TORONTO – It makes no sense. It didn’t make any sense before it happened, and it didn’t make any sense as it was happening, and it didn’t make any sense in the immediate aftermath. It won’t make sense today, won’t make sense tomorrow, not next week, next month or next year. There is but one explanation for Buck Showalter’s all-time screw-up Tuesday night, and it is this: Even the smartest men are capable of ineffable stupidity.
Every theoretical permutation of Showalter’s decision during the win-or-go-home American League wild-card game not to pitch Zach Britton, who is only days removed from finishing off arguably the single-best season ever for a relief pitcher, leads to the same conclusion: ¯\_(ツ)_/¯. And that’s what made the Baltimore Orioles’ 5-2 loss to the Toronto Blue Jays all the more puzzling: If there’s any manager in the AL, maybe any manager in the world, who’s going to maneuver his way through the postseason with keen bullpen management, it is Buck Showalter.
So to see him devolve into the human shrug emoji, inning by inning, situation by situation, especially in the bottom of the 11th, when, with Baltimore’s season on the line, he watched Ubaldo Jimenez leave a fastball more center cut than the most prime filet for Edwin Encarnacion to deposit 440 feet away in the second deck of a shaking-to-the-rafters Rogers Centre – well, it was surreal in every sense of the word. The man who had managed teams into the playoffs by sheer force of his brain power, his preparedness, his ability to process the moment – he, of all people, had just as soon managed a team right out of the postseason.
All of which is not to say that if Showalter had used Britton, he would’ve escaped the first-and-third-with-one-out jam into which Jimenez had wedged the Orioles before surrendering Encarnacion’s home run. No, that’s the wrong way to look at it. The better tack is to try and understand what compelled Showalter to leave his best pitcher rotting in the bullpen when the urgency of the situation didn’t just call for Britton but screamed, bellowed, caterwauled for his presence.
If that mental vacation to the island of inexplicable isn’t the lone reason why the Blue Jays are moving on to an AL Division Series grudge match with the Texas Rangers, it certainly is the most preventable. Showalter couldn’t do anything about his hitters’ inability to square up the Blue Jays’ relief corps. He could’ve used the pitcher who has allowed one earned run in his past 57 innings at any juncture of his liking.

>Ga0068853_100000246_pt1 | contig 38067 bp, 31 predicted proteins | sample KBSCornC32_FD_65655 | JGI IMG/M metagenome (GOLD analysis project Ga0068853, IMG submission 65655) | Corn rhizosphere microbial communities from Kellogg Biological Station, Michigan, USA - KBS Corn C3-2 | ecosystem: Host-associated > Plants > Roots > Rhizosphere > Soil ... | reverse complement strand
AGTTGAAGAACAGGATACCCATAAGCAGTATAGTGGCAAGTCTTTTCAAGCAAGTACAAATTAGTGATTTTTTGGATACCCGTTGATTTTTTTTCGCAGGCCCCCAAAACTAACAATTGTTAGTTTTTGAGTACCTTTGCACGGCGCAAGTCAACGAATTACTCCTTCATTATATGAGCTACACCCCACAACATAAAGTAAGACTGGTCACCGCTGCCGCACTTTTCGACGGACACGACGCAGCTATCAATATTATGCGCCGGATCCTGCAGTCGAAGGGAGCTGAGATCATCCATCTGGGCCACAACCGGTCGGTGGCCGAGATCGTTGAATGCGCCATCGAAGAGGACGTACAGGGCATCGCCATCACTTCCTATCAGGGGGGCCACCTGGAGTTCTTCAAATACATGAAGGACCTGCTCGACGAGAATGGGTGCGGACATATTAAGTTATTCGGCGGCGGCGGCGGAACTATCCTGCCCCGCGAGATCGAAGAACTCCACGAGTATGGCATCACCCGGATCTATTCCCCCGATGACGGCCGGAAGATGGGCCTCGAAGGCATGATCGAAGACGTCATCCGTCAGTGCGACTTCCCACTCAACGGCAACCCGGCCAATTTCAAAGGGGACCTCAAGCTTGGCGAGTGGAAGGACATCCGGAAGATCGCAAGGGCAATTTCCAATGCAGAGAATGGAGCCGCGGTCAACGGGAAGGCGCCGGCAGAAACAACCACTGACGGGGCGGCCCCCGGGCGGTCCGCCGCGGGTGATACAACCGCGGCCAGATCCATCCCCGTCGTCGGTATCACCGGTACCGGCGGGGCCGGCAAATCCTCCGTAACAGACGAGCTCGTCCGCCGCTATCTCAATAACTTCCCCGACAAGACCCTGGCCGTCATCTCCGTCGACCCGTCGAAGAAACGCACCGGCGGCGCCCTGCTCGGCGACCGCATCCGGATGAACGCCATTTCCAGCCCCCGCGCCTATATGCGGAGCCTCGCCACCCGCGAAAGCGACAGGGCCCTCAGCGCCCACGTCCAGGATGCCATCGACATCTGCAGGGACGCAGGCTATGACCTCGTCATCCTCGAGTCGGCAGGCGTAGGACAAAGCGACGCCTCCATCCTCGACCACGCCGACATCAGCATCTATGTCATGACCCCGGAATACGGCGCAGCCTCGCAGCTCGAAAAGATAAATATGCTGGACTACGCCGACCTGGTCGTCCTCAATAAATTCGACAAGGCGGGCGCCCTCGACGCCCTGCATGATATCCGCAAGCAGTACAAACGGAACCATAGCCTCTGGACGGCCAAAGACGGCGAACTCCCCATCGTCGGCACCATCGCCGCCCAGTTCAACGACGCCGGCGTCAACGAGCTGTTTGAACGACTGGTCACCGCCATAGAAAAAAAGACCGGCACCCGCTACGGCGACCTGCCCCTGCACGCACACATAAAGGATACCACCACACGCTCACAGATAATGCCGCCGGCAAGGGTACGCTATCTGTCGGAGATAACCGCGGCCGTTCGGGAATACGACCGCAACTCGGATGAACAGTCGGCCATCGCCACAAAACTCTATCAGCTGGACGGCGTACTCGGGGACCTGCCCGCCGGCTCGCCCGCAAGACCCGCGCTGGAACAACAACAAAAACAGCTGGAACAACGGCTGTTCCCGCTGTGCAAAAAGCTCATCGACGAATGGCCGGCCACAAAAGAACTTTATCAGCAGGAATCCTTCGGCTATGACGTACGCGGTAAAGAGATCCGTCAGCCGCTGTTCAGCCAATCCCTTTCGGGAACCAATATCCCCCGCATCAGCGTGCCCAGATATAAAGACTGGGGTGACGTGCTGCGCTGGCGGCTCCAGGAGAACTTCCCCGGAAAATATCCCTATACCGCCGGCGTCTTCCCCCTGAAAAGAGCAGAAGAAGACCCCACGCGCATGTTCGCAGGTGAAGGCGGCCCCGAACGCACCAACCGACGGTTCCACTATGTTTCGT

“Sure, it crosses your mind from about the sixth inning on,” Showalter said. “So there’s a bunch of decisions to make there during the course of the game. Our pitchers pitched real well the whole game to hold that club to two runs at that point. You could make a case, probably other than Zach, Ubaldo is pitching better than anybody we’ve had for the last six or seven starts.”
Now, this is true. Ubaldo Jimenez, a starting pitcher whom Showalter inserted into a most unfamiliar situation – 11th inning, one out, tie game, one run ends the 2016 season – had indeed been rather good of late, putting up a 2.45 ERA over seven starts after returning from the exile of the bullpen, where he was sent because his ERA nearly started with a 7. This would’ve been a perfectly reasonable move, in fact, if there weren’t someone in his bullpen whose ERA started with a decimal point.
Already Showalter had passed over using Britton in a seemingly obvious situation, with men on first and second and none out in the ninth inning. He stuck with the shaky Brad Brach, who struck out Jose Bautista, and even though Britton had warmed in the bullpen, Showalter went with sidearmer Darren O’Day, a flyball pitcher who immediately induced a groundball double play. Classic Buck. What a move.
Then came the 11th. And whereas Brach was one of baseball’s best setup types this season and O’Day a veteran with a long track record, Showalter started the inning with Brian Duensing, who spent most of the year at Triple-A. He struck out Ezequiel Carrera, naturally, before ceding to Jimenez, who promptly went single, single, goodbye, season.